Should you find a publisher or publish yourself? Why not be a rock star and do both, asks Anna Lewis.
A frequent question that crops up from writers on my website is: “Should I self-publish or should I send my work to agents and publishers?” The writers are aware of how competitive the traditional route is, but still want to give it a shot. Yet, at the same time they feel like it could be time to take things into their hands. How should they choose which path to take?
My answer is – why not do both? In fact…you should do both, and there are lots of reasons why.
If you were trying to make it in a rock band, you wouldn’t face the dilemma of ‘should I play gigs or try and get signed by record labels?’ You’d be thinking, “I’ll play lots of gigs, record my music myself and send it off to the record labels”. You’d have a MySpace page and do as much as you could to build up your fan base and reputation as a way of drawing attention to the quality of your work and proving that there is a market for it.
So, why not apply the same philosophy to writing?
Have publishers changed their tune when it comes to previously self-published work?
There was certainly ‘sniffiness’ in the past regarding writers who had self-published to try and kick start their careers (despite the fact that the likes of William Blake did this too!) but the game has changed. Publishers such as HarperCollins have started their own initiatives that encourage self-publishing to try and help identify new talent. There are a number of great examples of success stories that show that you can venture out on your own, and then go on to get a publishing deal. Christopher Paolini, Lisa Genova and William P. Young are some examples of authors who have done this.
It can work out better to get your own gigs
It’s also becoming increasingly apparent that publishing deals aren’t necessarily the best option now in any case. Even if you turn out a bestseller, a look at the figures can reveal that it is not always as profitable as you may think. Also, if you have a niche market that you are targeting with your book, you aren’t necessarily going to be more successful, especially in financial terms, by going with a publisher, as web developer-turned-author Peter Cooper discovered.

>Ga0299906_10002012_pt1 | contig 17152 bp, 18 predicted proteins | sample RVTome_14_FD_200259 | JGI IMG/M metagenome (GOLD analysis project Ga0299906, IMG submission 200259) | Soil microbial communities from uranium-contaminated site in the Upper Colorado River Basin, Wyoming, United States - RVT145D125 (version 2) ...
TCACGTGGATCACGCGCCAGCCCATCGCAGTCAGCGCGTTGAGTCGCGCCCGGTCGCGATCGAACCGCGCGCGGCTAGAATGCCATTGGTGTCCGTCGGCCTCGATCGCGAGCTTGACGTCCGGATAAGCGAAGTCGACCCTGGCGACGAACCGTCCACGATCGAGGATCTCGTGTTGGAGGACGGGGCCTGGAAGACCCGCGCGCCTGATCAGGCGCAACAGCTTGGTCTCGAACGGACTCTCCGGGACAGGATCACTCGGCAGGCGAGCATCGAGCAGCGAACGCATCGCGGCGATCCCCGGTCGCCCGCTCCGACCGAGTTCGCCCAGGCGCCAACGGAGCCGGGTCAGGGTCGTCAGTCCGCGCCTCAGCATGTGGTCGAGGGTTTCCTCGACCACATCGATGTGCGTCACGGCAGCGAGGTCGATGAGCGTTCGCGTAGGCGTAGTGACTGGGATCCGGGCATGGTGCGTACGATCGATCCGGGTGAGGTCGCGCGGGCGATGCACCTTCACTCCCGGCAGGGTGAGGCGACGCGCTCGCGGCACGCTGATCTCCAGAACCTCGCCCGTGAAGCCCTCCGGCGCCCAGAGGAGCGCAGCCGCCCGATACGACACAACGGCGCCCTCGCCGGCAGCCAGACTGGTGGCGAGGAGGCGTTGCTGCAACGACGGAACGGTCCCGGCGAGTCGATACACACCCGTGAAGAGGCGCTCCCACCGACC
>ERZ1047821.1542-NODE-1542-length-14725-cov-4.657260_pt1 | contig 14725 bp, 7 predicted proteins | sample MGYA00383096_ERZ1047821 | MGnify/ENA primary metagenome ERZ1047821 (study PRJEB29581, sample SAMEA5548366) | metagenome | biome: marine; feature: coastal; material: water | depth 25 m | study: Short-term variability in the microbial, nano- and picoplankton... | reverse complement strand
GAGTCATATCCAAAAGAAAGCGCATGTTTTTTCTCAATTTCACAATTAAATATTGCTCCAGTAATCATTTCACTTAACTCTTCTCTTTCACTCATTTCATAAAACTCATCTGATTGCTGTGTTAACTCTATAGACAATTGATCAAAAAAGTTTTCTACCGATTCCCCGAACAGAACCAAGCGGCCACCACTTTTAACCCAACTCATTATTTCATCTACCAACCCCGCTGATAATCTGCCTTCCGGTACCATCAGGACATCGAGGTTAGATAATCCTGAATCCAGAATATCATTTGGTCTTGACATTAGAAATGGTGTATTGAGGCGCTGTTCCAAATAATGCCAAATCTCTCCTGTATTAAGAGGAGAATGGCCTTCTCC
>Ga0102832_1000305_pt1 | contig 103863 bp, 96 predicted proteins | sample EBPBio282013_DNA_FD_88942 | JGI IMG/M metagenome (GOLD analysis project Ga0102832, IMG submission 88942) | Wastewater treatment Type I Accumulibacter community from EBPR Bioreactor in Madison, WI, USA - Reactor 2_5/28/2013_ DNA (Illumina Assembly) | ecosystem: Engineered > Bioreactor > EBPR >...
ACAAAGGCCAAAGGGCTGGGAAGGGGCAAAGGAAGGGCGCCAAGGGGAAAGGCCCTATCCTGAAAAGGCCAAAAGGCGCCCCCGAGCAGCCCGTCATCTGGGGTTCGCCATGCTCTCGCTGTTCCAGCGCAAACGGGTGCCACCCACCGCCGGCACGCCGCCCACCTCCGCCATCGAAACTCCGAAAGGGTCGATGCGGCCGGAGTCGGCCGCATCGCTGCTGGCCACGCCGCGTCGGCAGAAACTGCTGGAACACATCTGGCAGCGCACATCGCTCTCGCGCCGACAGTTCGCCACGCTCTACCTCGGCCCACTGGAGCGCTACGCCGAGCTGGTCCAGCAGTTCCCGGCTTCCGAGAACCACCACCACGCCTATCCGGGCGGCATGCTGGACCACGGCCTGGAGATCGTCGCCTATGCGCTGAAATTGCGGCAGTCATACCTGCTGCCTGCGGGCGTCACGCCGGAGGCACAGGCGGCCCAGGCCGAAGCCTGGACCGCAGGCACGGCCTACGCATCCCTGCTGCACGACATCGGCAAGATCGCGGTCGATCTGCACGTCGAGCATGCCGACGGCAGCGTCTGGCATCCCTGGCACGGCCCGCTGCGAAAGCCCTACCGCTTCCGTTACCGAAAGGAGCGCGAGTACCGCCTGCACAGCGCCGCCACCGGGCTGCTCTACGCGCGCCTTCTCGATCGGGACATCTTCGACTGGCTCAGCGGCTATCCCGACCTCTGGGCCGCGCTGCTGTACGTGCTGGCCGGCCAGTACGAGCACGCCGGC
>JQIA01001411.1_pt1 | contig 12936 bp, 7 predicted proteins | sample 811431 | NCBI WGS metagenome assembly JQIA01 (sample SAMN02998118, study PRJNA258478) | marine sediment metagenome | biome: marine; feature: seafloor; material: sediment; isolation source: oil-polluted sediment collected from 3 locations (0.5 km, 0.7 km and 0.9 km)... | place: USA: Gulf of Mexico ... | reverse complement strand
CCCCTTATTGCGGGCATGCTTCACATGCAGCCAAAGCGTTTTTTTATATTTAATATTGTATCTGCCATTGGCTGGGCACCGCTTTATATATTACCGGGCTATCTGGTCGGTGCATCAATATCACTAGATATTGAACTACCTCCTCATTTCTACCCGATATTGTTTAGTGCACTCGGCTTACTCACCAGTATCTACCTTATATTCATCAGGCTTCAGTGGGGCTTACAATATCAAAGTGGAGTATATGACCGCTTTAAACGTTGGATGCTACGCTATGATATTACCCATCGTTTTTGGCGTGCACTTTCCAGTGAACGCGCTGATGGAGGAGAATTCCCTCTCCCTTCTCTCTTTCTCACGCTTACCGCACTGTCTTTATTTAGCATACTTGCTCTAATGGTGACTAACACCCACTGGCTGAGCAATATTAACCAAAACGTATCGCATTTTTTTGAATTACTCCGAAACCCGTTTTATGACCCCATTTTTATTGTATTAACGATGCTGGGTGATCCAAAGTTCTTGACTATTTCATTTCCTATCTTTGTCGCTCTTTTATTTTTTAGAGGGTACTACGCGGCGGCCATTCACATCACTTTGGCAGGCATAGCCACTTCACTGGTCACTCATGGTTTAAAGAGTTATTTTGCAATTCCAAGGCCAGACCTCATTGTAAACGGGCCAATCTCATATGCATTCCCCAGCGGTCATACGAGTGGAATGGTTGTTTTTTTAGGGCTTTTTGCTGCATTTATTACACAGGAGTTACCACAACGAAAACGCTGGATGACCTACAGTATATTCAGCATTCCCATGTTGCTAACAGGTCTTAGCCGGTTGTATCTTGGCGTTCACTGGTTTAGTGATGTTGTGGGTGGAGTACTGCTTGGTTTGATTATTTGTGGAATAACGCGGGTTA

The publishing industry has changed a lot in the past 10 years – there have been some monumental best-sellers such as ‘Twilight’ and ‘Harry Potter’ and these have had an effect on the way other writers are dealt with. A recent New York Times article, ‘James Patterson Inc‘, gives a great commentary on just how blockbuster-focused the industry can be. Midlist authors often don’t get a look in. So, if you can use the tools available to you to grow your own network then you could be onto something really special.
Why put it all on pause?
If you are sending in submissions to literary agents and the publishers who accept unsolicited manuscripts, then you could be in for a long wait. It’s not unusual to be waiting many months for a reply – and you won’t always even get one of those!
Instead of worrying and incessantly checking emails, you could be doing something much more exciting…taking destiny into your own hands! Use the time to build up contacts, get feedback and refine your work, learn new skills and find out more about the publishing business. Self-publishing is a great way to do these things.
No financial barrier
It was a bit different when self-publishing a book meant forking out a small fortune to get an expert to prepare the files and have thousands of books printed. However, now the barriers have been broken down and you can start self-publishing with no set-up cost, and no need to spend a long time acquiring specialist technical skills.
Having said that, it is definitely worth putting in some time to learn more about things like blogging, using social networks such as Twitter, Facebook and other reading/writing communities. These tools are very accessible and having experience of using them puts you in good stead for the future. There’s no better music to a marketing manager’s ears than finding an author who already has a network of online contacts and is willing and able to help promote their book.
There’s definitely something to be said for trying both options. At best you’ll end up being in a much more favourable bargaining position, with great marketing potential if you get picked up by a publisher. At worst you’ll know that you have given your best shot at getting a foot in the door the traditional way but have also learned lots of skills and built up a network that you can tap into for your next book release!
So have your cake, eat it – and rock on like those MySpace kids!